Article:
We are operating as normal > Read our COVID-19 guidance.

When a couple decides to get divorced, one of the first things they think about is how to divide up any shared assets.

But considering that average household financial debt (excluding mortgages) is almost £10,000, it is important to consider how any debts will be treated upon separation.

How is debt divided in divorce?

Most assets which have been acquired or built up during the course of marriage will be added to the ‘matrimonial pot’ upon divorce, which is then divided up.

Any debts which have been accrued during the marriage will need to be deducted from the matrimonial pot.

As a general rule, it will not matter if the debts were accrued by an individual spouse or if they are joint debts; any liabilities built up during the marriage will simply reduce the overall level of assets which are then divided.

What if debts exceed the level of assets?

If liabilities are higher than total assets, the divorcing couple will need to come to an arrangement about how to deal with the ongoing payment of debts.

If there is an excessive amount of debt, it may be necessary for either or both parties to consider personal bankruptcy. But such a decision should not be taken lightly, as there can be significant repercussions. See GOV.UK for more details on bankruptcy.

Who is responsible for which debts?

Any debts taken out in the name of an individual will officially remain the responsibility of the respective spouse who took out the loan etc.

If they just have their own name on the lending agreement, the creditor will only hold them responsible for payment.

Joint debts (such as a joint mortgage) cannot easily be divided after divorce. Each former spouse will be responsible for the whole joint debt (including their former partner’s share).

Is my spouse responsible for debts they incurred before marriage?

Just as with assets brought into a marriage, the responsibility for any debts held by an individual spouse before they tied the knot depends upon the length of marriage and whether finances are considered to be mingled:

  • Passage of time – where either party brings debt into the marriage, the source of these debts will become less important as time goes on and will gradually come to be seen as part of the joint financial situation.
  • Mingling of finances – where non-matrimonial debt ends up being intermingled with matrimonial finances over time, so that it becomes difficult to distinguish one from the other, it is more likely that it will all form part of the overall matrimonial pot.

What happens to debt incurred after separation?

In the period of time during which a married couple have separated but are not divorced, it is possible for each spouse to accrue significant debt.

Until a consent order (see below) has been issued by the court, any new debts can end up being factored into the overall financial settlement.

However, there is an element of reasonableness, eg. if one spouse is obviously whittling down the matrimonial pot by excessive spending, the court may decide they are entitled to a lower percentage of the matrimonial pot.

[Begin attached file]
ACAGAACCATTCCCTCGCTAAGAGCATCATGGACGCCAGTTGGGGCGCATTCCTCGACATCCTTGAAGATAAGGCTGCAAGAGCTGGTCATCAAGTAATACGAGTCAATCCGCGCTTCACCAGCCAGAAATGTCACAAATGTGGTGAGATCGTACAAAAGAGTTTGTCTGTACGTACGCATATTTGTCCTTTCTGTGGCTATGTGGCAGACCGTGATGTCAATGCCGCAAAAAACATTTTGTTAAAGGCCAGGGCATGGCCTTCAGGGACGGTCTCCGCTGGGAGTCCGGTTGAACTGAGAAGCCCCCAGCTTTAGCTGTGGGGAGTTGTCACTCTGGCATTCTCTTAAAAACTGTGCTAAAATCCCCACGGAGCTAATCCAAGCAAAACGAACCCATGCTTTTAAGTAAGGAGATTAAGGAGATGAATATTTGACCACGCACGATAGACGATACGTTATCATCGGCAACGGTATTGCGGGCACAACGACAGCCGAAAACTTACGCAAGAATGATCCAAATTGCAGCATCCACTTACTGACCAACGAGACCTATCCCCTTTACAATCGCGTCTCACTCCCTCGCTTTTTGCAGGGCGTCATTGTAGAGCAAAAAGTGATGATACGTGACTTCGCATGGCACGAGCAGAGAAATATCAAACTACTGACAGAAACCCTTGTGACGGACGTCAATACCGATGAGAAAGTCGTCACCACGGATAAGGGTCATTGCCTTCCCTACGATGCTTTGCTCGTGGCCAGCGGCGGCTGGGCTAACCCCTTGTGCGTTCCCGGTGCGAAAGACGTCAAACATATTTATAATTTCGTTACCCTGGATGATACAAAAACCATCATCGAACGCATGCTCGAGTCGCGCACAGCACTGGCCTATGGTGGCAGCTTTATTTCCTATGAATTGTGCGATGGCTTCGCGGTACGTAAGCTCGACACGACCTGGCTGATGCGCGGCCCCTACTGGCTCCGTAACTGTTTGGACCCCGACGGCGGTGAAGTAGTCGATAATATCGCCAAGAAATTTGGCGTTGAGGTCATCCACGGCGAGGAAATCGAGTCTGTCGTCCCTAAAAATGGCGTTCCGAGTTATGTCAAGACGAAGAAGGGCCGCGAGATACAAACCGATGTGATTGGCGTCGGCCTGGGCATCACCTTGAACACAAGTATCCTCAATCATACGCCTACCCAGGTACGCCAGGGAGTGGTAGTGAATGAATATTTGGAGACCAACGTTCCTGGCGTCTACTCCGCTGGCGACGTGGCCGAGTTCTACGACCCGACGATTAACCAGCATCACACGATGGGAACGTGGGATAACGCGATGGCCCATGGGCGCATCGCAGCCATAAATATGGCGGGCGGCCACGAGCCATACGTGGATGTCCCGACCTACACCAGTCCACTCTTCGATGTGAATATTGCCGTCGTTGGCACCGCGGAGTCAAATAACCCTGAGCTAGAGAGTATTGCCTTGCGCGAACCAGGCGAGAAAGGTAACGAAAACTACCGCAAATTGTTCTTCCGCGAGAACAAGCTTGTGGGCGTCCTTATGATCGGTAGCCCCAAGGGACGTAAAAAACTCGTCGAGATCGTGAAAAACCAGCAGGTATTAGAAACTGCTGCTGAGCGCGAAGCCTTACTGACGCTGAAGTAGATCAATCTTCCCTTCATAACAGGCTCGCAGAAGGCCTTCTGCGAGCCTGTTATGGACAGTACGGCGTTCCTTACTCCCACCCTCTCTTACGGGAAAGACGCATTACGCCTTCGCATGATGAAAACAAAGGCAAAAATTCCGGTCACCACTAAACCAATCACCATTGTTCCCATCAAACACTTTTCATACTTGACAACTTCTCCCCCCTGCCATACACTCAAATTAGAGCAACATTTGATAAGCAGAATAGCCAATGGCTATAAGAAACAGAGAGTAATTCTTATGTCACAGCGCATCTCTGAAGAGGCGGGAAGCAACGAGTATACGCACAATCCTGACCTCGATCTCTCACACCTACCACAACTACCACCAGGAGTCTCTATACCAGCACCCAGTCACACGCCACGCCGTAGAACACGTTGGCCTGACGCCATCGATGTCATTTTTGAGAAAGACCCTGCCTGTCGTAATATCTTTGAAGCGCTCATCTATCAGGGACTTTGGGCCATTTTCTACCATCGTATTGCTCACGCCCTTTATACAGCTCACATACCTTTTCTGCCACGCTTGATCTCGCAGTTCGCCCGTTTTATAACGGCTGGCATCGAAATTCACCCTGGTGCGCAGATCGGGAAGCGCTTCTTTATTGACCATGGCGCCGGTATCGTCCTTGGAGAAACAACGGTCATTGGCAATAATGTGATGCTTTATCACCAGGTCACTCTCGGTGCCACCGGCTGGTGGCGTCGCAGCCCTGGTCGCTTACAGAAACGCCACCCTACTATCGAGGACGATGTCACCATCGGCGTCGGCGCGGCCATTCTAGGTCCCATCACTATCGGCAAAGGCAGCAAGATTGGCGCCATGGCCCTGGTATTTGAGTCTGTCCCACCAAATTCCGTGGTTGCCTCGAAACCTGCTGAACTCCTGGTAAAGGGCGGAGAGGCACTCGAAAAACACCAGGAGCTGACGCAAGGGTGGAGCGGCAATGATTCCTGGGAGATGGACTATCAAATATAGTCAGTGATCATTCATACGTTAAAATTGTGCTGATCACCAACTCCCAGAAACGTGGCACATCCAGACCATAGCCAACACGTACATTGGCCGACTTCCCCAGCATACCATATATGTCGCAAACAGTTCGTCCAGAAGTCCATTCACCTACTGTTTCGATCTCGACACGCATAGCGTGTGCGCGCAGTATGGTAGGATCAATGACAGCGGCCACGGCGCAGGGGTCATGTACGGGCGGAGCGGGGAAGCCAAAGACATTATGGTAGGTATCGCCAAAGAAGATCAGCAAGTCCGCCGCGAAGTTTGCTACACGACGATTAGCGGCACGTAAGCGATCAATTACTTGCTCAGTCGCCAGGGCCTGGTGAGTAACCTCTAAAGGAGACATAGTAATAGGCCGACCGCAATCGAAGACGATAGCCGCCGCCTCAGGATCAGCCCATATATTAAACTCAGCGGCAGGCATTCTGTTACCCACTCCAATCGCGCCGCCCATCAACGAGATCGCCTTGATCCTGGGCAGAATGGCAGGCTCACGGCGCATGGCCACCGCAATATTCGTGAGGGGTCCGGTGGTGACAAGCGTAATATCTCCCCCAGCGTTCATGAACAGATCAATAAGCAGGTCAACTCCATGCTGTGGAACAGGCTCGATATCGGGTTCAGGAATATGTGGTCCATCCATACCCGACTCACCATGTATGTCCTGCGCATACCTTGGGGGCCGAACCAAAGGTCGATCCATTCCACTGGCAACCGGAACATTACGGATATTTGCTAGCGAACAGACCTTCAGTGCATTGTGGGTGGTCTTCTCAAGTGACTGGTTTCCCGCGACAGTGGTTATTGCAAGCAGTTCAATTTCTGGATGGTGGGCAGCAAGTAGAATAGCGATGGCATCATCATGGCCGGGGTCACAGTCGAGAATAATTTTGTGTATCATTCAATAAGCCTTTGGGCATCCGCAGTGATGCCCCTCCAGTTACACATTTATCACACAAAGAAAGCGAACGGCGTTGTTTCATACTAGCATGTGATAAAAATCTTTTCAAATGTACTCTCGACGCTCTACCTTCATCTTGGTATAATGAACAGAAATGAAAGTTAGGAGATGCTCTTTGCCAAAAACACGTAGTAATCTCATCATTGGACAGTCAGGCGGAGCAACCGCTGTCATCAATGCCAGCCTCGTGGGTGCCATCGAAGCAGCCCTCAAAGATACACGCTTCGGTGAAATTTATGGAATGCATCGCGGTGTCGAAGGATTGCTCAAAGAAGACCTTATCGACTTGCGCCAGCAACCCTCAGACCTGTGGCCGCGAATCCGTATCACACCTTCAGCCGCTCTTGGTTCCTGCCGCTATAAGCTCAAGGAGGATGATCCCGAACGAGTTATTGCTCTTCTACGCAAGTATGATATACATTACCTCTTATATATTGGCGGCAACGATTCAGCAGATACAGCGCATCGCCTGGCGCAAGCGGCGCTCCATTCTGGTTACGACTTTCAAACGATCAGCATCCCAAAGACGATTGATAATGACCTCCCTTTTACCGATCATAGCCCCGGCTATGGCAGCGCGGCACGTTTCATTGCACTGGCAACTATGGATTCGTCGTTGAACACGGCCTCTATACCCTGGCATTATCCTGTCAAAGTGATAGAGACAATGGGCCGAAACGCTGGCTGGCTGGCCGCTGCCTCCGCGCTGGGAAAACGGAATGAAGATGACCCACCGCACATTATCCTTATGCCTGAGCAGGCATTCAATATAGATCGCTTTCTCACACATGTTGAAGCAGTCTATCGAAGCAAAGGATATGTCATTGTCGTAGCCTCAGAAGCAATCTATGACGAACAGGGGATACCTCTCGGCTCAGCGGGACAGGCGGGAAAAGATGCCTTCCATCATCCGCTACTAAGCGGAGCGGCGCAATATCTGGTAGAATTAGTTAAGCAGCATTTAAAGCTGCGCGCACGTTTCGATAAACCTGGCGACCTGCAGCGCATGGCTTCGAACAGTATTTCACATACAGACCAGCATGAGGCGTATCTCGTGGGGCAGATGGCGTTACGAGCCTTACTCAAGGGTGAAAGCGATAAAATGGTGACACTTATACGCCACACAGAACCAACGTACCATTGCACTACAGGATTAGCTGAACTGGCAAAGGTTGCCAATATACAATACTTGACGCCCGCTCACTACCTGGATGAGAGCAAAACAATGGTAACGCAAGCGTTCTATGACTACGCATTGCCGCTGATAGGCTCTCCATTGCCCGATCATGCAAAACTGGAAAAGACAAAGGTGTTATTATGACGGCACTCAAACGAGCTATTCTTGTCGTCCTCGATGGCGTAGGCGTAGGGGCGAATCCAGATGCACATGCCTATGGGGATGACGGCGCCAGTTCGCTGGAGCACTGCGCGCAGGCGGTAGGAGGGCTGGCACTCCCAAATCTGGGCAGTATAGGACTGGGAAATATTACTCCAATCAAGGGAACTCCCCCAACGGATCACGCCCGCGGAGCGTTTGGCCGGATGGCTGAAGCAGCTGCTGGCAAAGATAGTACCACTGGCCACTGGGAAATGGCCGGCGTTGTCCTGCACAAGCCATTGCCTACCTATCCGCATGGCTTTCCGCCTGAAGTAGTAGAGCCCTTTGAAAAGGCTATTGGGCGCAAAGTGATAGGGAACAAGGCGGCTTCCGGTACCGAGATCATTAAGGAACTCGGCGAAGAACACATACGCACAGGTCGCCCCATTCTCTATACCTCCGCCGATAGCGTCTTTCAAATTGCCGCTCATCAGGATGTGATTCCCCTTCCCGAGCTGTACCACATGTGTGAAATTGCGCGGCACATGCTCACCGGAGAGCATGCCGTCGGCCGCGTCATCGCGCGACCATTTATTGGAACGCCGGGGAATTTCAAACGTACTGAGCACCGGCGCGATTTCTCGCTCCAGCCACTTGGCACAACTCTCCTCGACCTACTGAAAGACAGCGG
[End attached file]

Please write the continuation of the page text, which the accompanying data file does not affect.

What powers does the court have in relation to debt and divorce?

The court has limited powers in terms of dealing with debts upon divorce. It cannot reassign individual debts because these will remain a contract between the individual spouse and the lender.

However, it can balance out a financial settlement to cater for the fact that one party will be lumbered with large debts (eg if they are less able to pay for these than their former spouse).

Are all types of debt treated the same?

Mortgages are normally considered differently to most other types of personal debt.

The equity in a mortgaged home will generally be added to the matrimonial pot but the amount to repay on a mortgage will not be deducted (since it will not be owed if the property is sold).

However, deciding what to do with a matrimonial home will be one of the biggest questions upon divorce.

How can I prevent future disputes over debt with my ex?

Consent orders are used to provide legal standing to financial settlements upon divorce.

Obtaining a court-approved financial consent order is a crucial step in ensuring that debts are properly taken into account in any financial agreement and preventing disputes arising in the future.

As long as there are no joint debts remaining after divorce, it is possible to ask credit reference agencies to place what is known as a ‘notice of disassociation’ on your credit report, which essentially removes any previous association between credit files.

    Request a call back from our experts

    Name*

    Email Address*

    Phone Number*

    When To Call*

    I am happy to receive communicaton from Divorce Online.

    This post was written by Mark Keenan. Editor of the Divorce Online Blog and Managing Director of Online Legal Service Ltd. Mark has been writing about divorce and related subjects for over 20+ years and is an expert in legal marketing.

    Click here to chat with us!